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Gov. Steve Bullock announced Monday that Montana’s fire suppression account is now the largest it has ever been and that the state has adequate reserves to weather the economic uncertainty of the coronavirus pandemic.

The governor transferred $46.7 million to the fire suppression account over the weekend, bringing it to $101.5 million, the maximum allowed by law.

“The fire fund filled to the brim is an important cushion to have during this time,” Bullock said in a press conference on Monday.

Montana has spent an average of $21.1 million annually on firefighting for the last decade, meaning the suppression account now has enough money to pay for five average fire seasons. In 2017, a record fire year, the state spent $65 million.

The money was transferred to the suppression account because state agencies spent less than what the Montana Legislature allocated to them and because the state’s share of Medicaid costs was lower than what it has been previously, Bullock said.

The remainder of the budget surplus totaled about $40 million and was sent to the state’s general fund, which now has more than $400 million.

The budget stabilization reserve — known as the rainy day fund — has also hit the maximum allowed by state law, $114.2 million.

Tax collections for the year were $21 million higher than state lawmakers projected during last year’s legislative session.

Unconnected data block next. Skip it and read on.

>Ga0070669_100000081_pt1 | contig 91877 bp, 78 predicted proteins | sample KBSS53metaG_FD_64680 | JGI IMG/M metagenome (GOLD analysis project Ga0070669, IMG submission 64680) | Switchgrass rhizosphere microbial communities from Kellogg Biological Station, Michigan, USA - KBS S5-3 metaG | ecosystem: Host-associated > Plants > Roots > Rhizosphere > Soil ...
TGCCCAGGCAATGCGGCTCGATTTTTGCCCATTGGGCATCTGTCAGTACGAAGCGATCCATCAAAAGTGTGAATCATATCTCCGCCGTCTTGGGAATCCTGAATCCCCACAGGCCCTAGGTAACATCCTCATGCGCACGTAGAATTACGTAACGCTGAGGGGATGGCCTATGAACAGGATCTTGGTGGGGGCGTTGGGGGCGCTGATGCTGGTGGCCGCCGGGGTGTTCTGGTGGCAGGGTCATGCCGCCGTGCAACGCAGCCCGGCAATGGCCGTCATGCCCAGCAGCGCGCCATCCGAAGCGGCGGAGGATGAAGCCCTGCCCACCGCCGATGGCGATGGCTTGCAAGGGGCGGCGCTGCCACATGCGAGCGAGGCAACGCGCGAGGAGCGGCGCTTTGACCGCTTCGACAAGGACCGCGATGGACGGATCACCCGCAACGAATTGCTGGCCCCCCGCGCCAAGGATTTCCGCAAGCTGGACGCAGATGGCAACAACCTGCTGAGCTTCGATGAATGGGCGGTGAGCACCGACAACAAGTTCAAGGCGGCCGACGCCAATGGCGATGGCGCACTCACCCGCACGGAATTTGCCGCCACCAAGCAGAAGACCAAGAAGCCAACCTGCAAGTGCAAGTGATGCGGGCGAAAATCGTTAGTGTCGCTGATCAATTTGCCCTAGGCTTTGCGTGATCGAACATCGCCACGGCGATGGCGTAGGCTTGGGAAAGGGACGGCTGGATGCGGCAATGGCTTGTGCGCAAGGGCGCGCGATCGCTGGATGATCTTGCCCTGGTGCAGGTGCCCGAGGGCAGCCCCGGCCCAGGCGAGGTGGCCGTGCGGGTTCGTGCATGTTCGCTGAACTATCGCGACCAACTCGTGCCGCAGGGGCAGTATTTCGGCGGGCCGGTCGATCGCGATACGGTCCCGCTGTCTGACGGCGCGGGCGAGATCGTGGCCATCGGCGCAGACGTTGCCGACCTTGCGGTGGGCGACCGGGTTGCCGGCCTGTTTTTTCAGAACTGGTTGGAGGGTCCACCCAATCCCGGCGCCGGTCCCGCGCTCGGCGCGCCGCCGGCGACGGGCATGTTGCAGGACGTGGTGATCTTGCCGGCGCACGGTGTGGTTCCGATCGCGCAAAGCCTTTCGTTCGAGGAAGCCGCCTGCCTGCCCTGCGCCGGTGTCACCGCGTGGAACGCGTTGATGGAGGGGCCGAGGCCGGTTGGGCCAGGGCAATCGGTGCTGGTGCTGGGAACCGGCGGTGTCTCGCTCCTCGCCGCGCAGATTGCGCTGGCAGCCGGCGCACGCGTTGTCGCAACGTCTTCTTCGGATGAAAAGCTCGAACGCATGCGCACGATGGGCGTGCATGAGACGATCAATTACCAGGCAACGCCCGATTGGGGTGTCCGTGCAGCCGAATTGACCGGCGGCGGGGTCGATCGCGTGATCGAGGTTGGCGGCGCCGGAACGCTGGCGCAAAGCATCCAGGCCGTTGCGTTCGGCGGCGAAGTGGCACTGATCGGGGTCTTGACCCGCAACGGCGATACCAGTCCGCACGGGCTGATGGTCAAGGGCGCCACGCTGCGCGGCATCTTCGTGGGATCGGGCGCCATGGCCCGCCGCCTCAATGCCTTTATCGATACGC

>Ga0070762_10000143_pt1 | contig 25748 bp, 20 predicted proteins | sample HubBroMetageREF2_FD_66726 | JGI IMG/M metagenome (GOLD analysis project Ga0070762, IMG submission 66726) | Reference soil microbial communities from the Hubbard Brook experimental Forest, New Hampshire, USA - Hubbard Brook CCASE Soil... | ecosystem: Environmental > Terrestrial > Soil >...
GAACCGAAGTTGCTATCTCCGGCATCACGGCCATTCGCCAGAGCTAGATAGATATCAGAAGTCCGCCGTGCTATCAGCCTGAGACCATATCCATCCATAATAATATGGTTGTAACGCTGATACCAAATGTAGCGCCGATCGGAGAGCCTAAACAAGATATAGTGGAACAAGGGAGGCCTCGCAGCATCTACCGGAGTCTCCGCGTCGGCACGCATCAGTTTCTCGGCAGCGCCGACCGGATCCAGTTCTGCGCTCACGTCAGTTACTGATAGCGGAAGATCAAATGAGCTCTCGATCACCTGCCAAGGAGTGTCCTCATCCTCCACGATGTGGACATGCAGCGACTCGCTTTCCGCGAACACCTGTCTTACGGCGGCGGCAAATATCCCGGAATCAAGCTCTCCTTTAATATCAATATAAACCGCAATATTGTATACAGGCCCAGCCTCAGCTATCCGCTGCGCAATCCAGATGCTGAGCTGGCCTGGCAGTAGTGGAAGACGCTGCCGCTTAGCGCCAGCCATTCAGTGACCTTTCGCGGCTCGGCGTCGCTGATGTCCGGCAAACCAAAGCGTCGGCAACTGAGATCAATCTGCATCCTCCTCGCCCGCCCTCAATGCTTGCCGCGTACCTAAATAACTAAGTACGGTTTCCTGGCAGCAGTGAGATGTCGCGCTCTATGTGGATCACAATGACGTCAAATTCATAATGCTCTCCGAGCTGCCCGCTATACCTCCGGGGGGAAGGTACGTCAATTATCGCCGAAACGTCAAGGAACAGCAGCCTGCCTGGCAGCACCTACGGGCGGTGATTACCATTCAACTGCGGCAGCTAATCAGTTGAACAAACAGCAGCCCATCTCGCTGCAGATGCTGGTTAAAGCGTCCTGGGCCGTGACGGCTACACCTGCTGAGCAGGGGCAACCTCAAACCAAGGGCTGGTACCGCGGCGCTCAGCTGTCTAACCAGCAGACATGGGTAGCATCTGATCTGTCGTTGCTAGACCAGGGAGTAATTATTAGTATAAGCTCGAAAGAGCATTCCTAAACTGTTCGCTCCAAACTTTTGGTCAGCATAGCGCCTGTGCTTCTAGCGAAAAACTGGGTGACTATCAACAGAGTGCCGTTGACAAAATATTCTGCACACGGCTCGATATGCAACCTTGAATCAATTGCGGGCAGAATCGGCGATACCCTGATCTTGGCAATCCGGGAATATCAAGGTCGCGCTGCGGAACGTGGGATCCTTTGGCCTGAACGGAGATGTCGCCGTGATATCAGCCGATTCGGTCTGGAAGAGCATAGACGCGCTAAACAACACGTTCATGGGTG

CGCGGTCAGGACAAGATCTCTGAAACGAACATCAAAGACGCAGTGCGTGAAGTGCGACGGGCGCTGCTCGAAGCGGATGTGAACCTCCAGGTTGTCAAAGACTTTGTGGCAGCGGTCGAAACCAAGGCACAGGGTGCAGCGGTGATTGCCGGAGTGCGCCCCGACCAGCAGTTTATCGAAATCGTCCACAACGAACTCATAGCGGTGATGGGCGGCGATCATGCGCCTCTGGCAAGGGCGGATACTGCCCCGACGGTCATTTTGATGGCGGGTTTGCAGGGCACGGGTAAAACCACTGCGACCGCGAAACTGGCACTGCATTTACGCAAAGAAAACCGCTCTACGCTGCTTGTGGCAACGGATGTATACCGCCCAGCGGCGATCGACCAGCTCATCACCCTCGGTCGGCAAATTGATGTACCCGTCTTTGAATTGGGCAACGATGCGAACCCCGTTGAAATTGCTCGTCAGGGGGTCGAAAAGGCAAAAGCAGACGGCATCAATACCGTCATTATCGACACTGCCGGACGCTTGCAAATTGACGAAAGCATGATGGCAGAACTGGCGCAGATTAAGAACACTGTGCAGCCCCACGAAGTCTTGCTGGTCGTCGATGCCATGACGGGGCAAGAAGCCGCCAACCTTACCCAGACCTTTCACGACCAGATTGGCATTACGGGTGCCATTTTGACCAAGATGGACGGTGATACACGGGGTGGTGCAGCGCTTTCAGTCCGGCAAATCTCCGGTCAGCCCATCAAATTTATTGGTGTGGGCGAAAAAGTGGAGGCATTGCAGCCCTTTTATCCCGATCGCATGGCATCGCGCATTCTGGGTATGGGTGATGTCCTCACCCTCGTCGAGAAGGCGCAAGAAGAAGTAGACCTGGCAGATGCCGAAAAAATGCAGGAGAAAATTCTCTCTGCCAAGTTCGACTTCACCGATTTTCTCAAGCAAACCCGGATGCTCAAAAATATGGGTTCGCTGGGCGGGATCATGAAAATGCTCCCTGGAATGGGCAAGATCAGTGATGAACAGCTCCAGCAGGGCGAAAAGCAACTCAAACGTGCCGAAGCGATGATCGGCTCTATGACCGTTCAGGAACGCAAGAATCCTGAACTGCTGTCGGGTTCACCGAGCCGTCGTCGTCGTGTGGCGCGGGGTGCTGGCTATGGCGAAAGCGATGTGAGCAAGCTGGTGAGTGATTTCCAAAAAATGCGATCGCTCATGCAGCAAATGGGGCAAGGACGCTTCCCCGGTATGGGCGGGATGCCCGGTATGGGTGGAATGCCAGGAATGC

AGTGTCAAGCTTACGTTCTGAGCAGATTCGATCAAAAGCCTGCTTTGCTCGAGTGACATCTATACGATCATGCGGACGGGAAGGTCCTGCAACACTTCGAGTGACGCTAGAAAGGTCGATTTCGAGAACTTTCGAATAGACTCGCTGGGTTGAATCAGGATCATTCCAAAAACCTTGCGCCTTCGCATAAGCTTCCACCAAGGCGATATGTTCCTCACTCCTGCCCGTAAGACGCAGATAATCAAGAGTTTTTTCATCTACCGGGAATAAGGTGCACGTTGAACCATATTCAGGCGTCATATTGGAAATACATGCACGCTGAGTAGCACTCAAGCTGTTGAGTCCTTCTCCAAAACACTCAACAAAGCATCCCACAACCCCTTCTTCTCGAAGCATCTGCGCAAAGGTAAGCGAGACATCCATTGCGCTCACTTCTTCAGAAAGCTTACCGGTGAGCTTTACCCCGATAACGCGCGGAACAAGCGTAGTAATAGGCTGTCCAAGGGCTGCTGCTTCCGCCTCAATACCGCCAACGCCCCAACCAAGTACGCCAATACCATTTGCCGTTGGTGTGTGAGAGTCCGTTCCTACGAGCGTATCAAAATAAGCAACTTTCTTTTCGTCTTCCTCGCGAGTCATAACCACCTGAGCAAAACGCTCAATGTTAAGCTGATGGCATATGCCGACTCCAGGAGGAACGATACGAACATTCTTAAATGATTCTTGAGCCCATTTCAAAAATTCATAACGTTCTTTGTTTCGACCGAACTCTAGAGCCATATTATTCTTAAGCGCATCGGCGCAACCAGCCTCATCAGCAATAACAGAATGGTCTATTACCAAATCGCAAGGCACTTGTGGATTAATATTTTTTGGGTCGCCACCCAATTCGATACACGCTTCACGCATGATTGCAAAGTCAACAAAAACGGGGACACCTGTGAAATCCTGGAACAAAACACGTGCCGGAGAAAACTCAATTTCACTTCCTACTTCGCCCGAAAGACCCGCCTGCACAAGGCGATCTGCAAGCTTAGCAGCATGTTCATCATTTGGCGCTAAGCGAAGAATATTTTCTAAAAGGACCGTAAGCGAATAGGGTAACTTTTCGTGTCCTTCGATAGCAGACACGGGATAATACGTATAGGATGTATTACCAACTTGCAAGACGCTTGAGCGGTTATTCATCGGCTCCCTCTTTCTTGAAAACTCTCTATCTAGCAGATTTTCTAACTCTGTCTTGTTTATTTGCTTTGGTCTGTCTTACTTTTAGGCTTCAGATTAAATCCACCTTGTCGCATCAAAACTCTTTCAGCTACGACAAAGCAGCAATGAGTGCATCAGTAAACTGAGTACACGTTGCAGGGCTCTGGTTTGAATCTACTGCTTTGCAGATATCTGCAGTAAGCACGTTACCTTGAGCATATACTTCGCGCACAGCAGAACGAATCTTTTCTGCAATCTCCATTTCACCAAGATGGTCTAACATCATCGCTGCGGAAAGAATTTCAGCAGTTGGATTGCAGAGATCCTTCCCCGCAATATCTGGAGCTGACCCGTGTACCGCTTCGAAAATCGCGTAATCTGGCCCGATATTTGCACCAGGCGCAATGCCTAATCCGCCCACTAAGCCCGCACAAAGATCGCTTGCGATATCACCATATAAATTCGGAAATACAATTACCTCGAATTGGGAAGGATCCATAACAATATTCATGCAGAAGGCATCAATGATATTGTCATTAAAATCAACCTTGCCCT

“While none of us could have anticipated a global pandemic as we wrapped up the 2019 legislative session, we did anticipate the unexpected could come our way,” Bullock said. “We took the right steps to make sure our budget is in good shape and left money in the bank for unforeseen circumstances.”

Montana’s reserves will help the state continue to respond to the coronavirus pandemic and means the state won't have to cut back on government services, Bullock said.

Republican legislative leaders have asked Bullock to make cuts to the state budget because they anticipate a loss in revenue due to the economic downturn.

Congress is still debating the next round of coronavirus relief funding, which could include money for state and local governments. Bullock said Montana doesn’t need federal assistance but the money would “go a long way toward normalizing the state revenue picture in the next couple years.”

Last week, the Legislative Finance Committee received a staff report that said the state budget will be stable over the next two years but there could be financial challenges beginning in 2023.

Bullock, who will leave office in January, said he anticipates the state’s finances will be in a better condition when he steps down than they were when he took office.

“This isn’t the time to relax any kind of fiscal discipline,” said Tom Livers, the governor’s budget director.

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Perrin Stein can be reached at or at 582-2648.

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